However, Kevin Mountford, head of banking at moneysupermarket.com, says: "It's good to see providers tackling consumer concerns. However, the devil is in the detail and although inflation is currently high, the benefits will only be in the short term."

"Anyone considering inflation-linked savings products should balance the risk of variable rates against the certainty of fixed-rate products."

"Although the Yorkshire BS product has an ISA option, there are some attractive rates on fixed-rate ISAs and bonds - up to 4.75%. Over five years, returns from these may be higher, especially once inflation is under control."

RPI rose to 5.1% in January, the latest month for which figures are available, while the Consumer Prices Index reached 4%.

Enquiries: 0845 120 0100 and www.ybs.co.uk.

:: Lenders are slowly increasing the choice of mortgages offering higher loan-to-value (LTV) ratios, providing some relief to borrowers with small deposits, says Louise Holmes at Moneyfacts.co.uk.

There are currently 214 mortgages with a maximum LTV of 90% - against 185 in August 2010 and 144 a year ago.

The average two-year, fixed-rate loan with 90% LTV limit costs 6.09% - against 6.15% last August, or 6.48% a year ago.

Louise Holmes says: "Higher LTVs are making a steady return to the mortgage market, which is particularly helpful to first-time buyers who have struggled to find products which meet their needs."

"Over recent months some lenders have increased their rates and expanded their number of higher LTV deals, suggesting the market could be returning to a competitive rather than risk-based state."

:: Latest figures for inflation mean a typical UK household has to spend an extra £1,360 a year to maintain their standard of living from a year ago, says MGM Advantage.

In households with a main occupant aged 65-74 the corresponding figure is £849, according to the retirement income specialist.

MGM estimates the annual average household expenditure is £35,363. For those households with occupants aged 65-74 it is £22,081, and £16,278 for the over-75s.

Collectively, says MGM, UK households must find an extra £35 billion to maintain living standards of 12 months ago.

:: Consumers have racked up more than £120 billion in personal debts, says professional advice website unbiased.co.uk.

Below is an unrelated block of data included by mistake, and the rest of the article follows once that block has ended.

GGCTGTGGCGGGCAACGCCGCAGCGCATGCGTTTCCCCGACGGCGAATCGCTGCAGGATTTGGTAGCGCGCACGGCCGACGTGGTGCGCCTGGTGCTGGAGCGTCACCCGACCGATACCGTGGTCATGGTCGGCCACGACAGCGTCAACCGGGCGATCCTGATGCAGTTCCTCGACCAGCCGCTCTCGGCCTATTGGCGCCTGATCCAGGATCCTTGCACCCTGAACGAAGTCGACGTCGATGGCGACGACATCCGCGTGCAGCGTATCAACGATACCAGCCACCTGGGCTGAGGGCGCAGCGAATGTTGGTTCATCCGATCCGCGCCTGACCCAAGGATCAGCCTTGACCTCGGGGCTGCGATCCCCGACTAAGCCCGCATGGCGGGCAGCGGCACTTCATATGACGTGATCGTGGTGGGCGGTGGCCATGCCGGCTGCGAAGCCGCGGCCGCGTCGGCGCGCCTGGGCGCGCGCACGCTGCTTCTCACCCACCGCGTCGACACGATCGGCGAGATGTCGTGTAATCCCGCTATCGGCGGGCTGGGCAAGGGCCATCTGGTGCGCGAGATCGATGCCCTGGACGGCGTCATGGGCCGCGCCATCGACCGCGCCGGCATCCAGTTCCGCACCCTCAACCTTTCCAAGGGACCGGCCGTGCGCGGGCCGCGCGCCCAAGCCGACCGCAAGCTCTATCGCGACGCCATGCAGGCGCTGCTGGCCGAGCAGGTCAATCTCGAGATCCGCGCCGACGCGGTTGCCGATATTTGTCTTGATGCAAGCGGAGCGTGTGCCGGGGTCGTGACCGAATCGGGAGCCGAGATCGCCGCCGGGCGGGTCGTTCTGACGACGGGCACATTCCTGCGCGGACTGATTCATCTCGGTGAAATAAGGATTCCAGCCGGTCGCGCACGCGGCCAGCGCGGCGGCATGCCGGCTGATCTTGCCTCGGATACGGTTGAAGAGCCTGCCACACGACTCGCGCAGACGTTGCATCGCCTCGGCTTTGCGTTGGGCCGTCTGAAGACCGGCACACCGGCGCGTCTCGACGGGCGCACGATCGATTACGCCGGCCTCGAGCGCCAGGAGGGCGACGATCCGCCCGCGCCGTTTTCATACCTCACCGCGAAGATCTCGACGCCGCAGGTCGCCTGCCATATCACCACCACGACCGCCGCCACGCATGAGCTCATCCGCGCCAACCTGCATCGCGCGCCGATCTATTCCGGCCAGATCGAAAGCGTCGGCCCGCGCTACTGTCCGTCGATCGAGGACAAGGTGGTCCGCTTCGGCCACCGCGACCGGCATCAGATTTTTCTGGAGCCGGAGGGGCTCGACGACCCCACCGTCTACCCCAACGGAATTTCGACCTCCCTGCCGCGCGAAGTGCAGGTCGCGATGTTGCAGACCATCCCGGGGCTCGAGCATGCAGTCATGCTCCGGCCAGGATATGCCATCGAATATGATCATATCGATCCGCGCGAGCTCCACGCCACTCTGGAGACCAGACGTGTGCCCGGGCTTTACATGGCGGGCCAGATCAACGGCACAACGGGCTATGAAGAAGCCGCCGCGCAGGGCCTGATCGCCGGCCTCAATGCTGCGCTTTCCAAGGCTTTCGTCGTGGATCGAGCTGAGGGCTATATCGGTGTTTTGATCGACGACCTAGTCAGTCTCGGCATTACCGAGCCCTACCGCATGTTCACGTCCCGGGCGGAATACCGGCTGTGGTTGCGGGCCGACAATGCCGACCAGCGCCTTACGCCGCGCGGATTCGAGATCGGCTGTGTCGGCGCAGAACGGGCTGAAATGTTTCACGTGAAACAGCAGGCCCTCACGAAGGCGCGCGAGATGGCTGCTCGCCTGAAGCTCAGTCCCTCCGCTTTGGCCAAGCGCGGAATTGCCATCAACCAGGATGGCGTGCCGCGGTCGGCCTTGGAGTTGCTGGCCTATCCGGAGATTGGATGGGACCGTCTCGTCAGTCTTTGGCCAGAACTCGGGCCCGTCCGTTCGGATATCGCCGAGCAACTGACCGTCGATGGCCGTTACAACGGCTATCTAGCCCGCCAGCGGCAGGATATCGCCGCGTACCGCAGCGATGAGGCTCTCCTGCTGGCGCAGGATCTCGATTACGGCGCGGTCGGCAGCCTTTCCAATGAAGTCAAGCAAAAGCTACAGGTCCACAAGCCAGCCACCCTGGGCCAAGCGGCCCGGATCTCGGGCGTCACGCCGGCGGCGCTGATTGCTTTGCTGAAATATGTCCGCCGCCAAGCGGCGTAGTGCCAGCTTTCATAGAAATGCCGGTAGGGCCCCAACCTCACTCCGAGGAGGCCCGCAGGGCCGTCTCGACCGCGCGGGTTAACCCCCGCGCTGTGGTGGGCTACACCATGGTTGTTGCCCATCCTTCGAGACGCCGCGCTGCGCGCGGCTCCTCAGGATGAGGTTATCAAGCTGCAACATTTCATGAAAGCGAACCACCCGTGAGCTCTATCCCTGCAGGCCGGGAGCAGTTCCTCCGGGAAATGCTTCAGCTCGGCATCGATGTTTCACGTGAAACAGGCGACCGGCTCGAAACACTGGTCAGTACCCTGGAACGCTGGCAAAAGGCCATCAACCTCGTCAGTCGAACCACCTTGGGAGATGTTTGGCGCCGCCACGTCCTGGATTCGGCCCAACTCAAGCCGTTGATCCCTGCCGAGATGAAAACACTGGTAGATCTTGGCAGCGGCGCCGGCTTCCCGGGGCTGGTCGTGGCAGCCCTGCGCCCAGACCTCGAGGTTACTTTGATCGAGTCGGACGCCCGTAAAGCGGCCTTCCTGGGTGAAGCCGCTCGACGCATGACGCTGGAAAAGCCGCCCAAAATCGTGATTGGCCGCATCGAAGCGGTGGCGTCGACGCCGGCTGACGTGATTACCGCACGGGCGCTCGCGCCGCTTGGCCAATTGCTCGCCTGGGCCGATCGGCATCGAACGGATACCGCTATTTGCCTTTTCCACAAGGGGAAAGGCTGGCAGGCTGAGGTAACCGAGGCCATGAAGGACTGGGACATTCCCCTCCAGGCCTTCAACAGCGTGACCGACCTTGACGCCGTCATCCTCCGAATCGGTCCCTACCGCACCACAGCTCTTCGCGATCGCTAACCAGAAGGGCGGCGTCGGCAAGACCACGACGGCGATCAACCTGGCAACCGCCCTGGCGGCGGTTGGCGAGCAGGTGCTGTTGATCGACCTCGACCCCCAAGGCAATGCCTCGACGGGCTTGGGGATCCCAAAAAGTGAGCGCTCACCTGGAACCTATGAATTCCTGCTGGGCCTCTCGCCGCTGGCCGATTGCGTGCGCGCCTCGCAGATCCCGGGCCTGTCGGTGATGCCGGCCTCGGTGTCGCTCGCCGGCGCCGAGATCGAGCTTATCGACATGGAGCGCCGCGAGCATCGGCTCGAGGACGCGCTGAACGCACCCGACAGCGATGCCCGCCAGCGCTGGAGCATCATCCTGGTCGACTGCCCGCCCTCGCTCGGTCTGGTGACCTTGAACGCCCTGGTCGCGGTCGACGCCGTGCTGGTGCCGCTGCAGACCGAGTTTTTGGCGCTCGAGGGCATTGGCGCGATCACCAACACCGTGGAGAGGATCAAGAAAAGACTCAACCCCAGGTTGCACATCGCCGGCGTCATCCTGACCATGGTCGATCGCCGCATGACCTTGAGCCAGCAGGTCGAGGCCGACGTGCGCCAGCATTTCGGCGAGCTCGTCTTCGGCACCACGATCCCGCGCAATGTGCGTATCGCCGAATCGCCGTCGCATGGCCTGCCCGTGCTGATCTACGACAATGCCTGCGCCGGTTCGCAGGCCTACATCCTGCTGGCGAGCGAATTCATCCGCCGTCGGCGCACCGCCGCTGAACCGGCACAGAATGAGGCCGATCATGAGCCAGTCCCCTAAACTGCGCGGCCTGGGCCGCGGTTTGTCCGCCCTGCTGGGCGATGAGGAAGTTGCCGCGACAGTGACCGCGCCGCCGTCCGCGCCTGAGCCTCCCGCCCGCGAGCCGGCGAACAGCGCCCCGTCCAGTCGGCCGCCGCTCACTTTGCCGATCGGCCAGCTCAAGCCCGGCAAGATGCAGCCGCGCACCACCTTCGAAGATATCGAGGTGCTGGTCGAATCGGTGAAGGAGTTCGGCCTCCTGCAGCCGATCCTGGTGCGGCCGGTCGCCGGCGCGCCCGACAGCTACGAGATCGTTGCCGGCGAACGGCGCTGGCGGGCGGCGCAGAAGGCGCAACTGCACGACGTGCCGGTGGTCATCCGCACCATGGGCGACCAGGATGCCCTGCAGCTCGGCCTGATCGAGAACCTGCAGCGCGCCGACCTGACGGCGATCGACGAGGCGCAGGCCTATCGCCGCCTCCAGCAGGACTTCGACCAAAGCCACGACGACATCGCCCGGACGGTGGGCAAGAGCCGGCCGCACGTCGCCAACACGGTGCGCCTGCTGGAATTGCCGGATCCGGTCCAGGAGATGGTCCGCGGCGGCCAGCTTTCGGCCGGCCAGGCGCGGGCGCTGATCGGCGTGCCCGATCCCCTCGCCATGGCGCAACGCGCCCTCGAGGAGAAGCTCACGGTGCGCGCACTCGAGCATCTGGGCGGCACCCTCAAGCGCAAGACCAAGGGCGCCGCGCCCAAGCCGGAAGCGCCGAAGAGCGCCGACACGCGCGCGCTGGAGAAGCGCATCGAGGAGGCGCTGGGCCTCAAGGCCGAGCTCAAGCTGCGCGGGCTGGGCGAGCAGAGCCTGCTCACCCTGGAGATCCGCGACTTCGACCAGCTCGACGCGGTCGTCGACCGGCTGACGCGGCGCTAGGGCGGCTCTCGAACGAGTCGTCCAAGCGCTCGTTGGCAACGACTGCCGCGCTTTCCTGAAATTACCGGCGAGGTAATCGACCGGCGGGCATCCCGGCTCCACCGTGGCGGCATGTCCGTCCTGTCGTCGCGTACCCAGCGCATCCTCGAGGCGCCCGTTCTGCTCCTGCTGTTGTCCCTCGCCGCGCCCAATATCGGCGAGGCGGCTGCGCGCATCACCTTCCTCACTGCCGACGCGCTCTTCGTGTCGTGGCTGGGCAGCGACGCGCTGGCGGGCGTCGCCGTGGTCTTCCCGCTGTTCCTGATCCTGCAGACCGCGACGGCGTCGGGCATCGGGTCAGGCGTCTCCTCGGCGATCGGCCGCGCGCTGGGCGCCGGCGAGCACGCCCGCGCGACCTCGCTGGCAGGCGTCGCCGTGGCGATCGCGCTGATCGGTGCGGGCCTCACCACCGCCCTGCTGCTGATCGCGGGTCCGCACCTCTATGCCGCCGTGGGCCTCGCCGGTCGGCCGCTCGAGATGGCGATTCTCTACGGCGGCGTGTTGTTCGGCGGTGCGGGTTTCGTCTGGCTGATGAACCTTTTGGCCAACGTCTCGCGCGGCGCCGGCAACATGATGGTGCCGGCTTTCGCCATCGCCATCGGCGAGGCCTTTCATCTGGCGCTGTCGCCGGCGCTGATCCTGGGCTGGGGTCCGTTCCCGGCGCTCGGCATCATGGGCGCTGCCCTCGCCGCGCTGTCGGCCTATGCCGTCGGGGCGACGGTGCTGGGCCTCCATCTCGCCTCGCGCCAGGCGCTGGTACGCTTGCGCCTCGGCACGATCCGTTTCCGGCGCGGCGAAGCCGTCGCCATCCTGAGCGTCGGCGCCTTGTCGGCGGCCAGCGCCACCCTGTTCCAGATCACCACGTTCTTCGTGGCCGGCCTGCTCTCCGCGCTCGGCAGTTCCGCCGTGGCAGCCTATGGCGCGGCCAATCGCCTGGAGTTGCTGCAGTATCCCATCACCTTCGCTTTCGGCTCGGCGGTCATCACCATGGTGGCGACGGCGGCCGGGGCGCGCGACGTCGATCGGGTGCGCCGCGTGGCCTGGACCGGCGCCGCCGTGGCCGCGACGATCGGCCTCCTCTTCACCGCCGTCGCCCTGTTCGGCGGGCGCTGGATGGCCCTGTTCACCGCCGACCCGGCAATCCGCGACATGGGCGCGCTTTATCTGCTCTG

The research suggested that people will spend the first 45 days of the year, until February 15, working to pay the interest on these debts.

More than £58 billion is outstanding in credit-card debts alone, costing an average 16% in 2010.

:: High five savers

Phone No Rate Account Period Deposit Interest paid

Aldermore 045 604 2678 4.80% (F) Fixed Rate Account Five Year Bond £1,000 Yly

Coventry BS 08457 665522 4.75% Fixed Bond (128) 30/04/2016 £1 Yly

Coventry BS www.thecoventry.co.uk 3.05% eNotice 30 Days £1,000 Yly

Dunfermline BS 0845 733 6688 3.00% 60 Day Notice 60 Days (B) £1,000 Yly

Cheshire BS 0800 243278 2.95% 30 Day Postal Saver 30 Day (P) £1,000 Yly

:: Top five borrowers

Phone No Rate Period Max% Adv Fee Incentive

HSBC 0800 494999 2.29% (rem) variable for term 60% £99 Yes

Hinkley & Rugby BS 0800 774499 2.44% for two years 75% £795 Yes

ING Direct 0845 032 8800 2.50% disc until 31/03/13 70% none Yes

First Direct 0845 610 0100 2.79% variable for term 65% £99 Yes

Furness BS 0800 220568 3.29% (disc) for three years 80% none Yes

Code:

*K- Operated by Internet, Telephone, or Post

*F - Fixed

*P - Operated by Post

*B - Operated by Post/Telephone

*T - Operated by Telephone

*W - Operated by Internet

*H - Operated by Internet/Telephone

*S - Available only to those aged 50 or over

*R - Available to those aged 60 and over.

:: Source: Money£acts - Tel: 01603 476 476 (All rates subject to change without notice).

Page: 1234